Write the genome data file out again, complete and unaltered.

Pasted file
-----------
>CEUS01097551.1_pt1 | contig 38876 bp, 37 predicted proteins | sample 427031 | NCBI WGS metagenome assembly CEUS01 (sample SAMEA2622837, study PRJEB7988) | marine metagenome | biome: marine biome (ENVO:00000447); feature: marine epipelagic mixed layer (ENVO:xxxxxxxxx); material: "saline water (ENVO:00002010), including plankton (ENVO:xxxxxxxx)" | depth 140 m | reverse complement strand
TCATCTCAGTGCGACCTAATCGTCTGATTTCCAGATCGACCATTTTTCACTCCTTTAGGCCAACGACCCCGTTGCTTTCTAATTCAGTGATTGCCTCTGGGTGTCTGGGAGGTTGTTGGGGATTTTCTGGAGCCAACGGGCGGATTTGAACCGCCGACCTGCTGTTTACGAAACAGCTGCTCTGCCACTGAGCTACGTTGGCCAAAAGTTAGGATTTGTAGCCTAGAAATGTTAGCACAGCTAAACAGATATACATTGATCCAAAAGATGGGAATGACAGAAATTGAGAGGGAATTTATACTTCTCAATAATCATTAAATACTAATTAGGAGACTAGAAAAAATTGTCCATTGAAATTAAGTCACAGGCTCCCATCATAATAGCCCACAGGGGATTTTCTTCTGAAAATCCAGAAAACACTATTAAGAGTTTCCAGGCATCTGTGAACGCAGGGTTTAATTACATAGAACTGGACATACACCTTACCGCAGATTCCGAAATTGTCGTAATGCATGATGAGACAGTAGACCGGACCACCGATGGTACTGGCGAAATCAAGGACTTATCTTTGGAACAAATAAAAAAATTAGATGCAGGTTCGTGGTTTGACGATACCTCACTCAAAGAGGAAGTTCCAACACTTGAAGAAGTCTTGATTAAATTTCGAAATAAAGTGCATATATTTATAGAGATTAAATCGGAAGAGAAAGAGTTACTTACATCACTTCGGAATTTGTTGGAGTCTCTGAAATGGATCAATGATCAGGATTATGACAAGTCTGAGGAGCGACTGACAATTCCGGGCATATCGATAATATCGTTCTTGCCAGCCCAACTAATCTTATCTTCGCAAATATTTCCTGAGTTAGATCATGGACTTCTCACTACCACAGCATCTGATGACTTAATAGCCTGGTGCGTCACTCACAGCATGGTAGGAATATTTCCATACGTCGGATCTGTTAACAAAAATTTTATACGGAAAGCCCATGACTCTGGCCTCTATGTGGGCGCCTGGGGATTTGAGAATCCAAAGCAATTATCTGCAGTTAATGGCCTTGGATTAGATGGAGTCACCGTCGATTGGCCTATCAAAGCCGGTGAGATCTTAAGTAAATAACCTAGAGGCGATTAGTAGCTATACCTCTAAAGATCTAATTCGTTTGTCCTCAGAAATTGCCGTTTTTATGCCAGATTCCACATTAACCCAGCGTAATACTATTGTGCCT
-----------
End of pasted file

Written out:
>CEUS01097551.1_pt1 | contig 38876 bp, 37 predicted proteins | sample 427031 | NCBI WGS metagenome assembly CEUS01 (sample SAMEA2622837, study PRJEB7988) | marine metagenome | biome: marine biome (ENVO:00000447); feature: marine epipelagic mixed layer (ENVO:xxxxxxxxx); material: "saline water (ENVO:00002010), including plankton (ENVO:xxxxxxxx)" | depth 140 m | reverse complement strand
TCATCTCAGTGCGACCTAATCGTCTGATTTCCAGATCGACCATTTTTCACTCCTTTAGGCCAACGACCCCGTTGCTTTCTAATTCAGTGATTGCCTCTGGGTGTCTGGGAGGTTGTTGGGGATTTTCTGGAGCCAACGGGCGGATTTGAACCGCCGACCTGCTGTTTACGAAACAGCTGCTCTGCCACTGAGCTACGTTGGCCAAAAGTTAGGATTTGTAGCCTAGAAATGTTAGCACAGCTAAACAGATATACATTGATCCAAAAGATGGGAATGACAGAAATTGAGAGGGAATTTATACTTCTCAATAATCATTAAATACTAATTAGGAGACTAGAAAAAATTGTCCATTGAAATTAAGTCACAGGCTCCCATCATAATAGCCCACAGGGGATTTTCTTCTGAAAATCCAGAAAACACTATTAAGAGTTTCCAGGCATCTGTGAACGCAGGGTTTAATTACATAGAACTGGACATACACCTTACCGCAGATTCCGAAATTGTCGTAATGCATGATGAGACAGTAGACCGGACCACCGATGGTACTGGCGAAATCAAGGACTTATCTTTGGAACAAATAAAAAAATTAGATGCAGGTTCGTGGTTTGACGATACCTCACTCAAAGAGGAAGTTCCAACACTTGAAGAAGTCTTGATTAAATTTCGAAATAAAGTGCATATATTTATAGAGATTAAATCGGAAGAGAAAGAGTTACTTACATCACTTCGGAATTTGTTGGAGTCTCTGAAATGGATCAATGATCAGGATTATGACAAGTCTGAGGAGCGACTGACAATTCCGGGCATATCGATAATATCGTTCTTGCCAGCCCAACTAATCTTATCTTCGCAAATATTTCCTGAGTTAGATCATGGACTTCTCACTACCACAGCATCTGATGACTTAATAGCCTGGTGCGTCACTCACAGCATGGTAGGAATATTTCCATACGTCGGATCTGTTAACAAAAATTTTATACGGAAAGCCCATGACTCTGGCCTCTATGTGGGCGCCTGGGGATTTGAGAATCCAAAGCAATTATCTGCAGTTAATGGCCTTGGATTAGATGGAGTCACCGTCGATTGGCCTATCAAAGCCGGTGAGATCTTAAGTAAATAACCTAGAGGCGATTAGTAGCTATACCTCTAAAGATCTAATTCGTTTGTCCTCAGAAATTGCCGTTTTTATGCCAGATTCCACATTAACCCAGCGTAATACTATTGTGCCT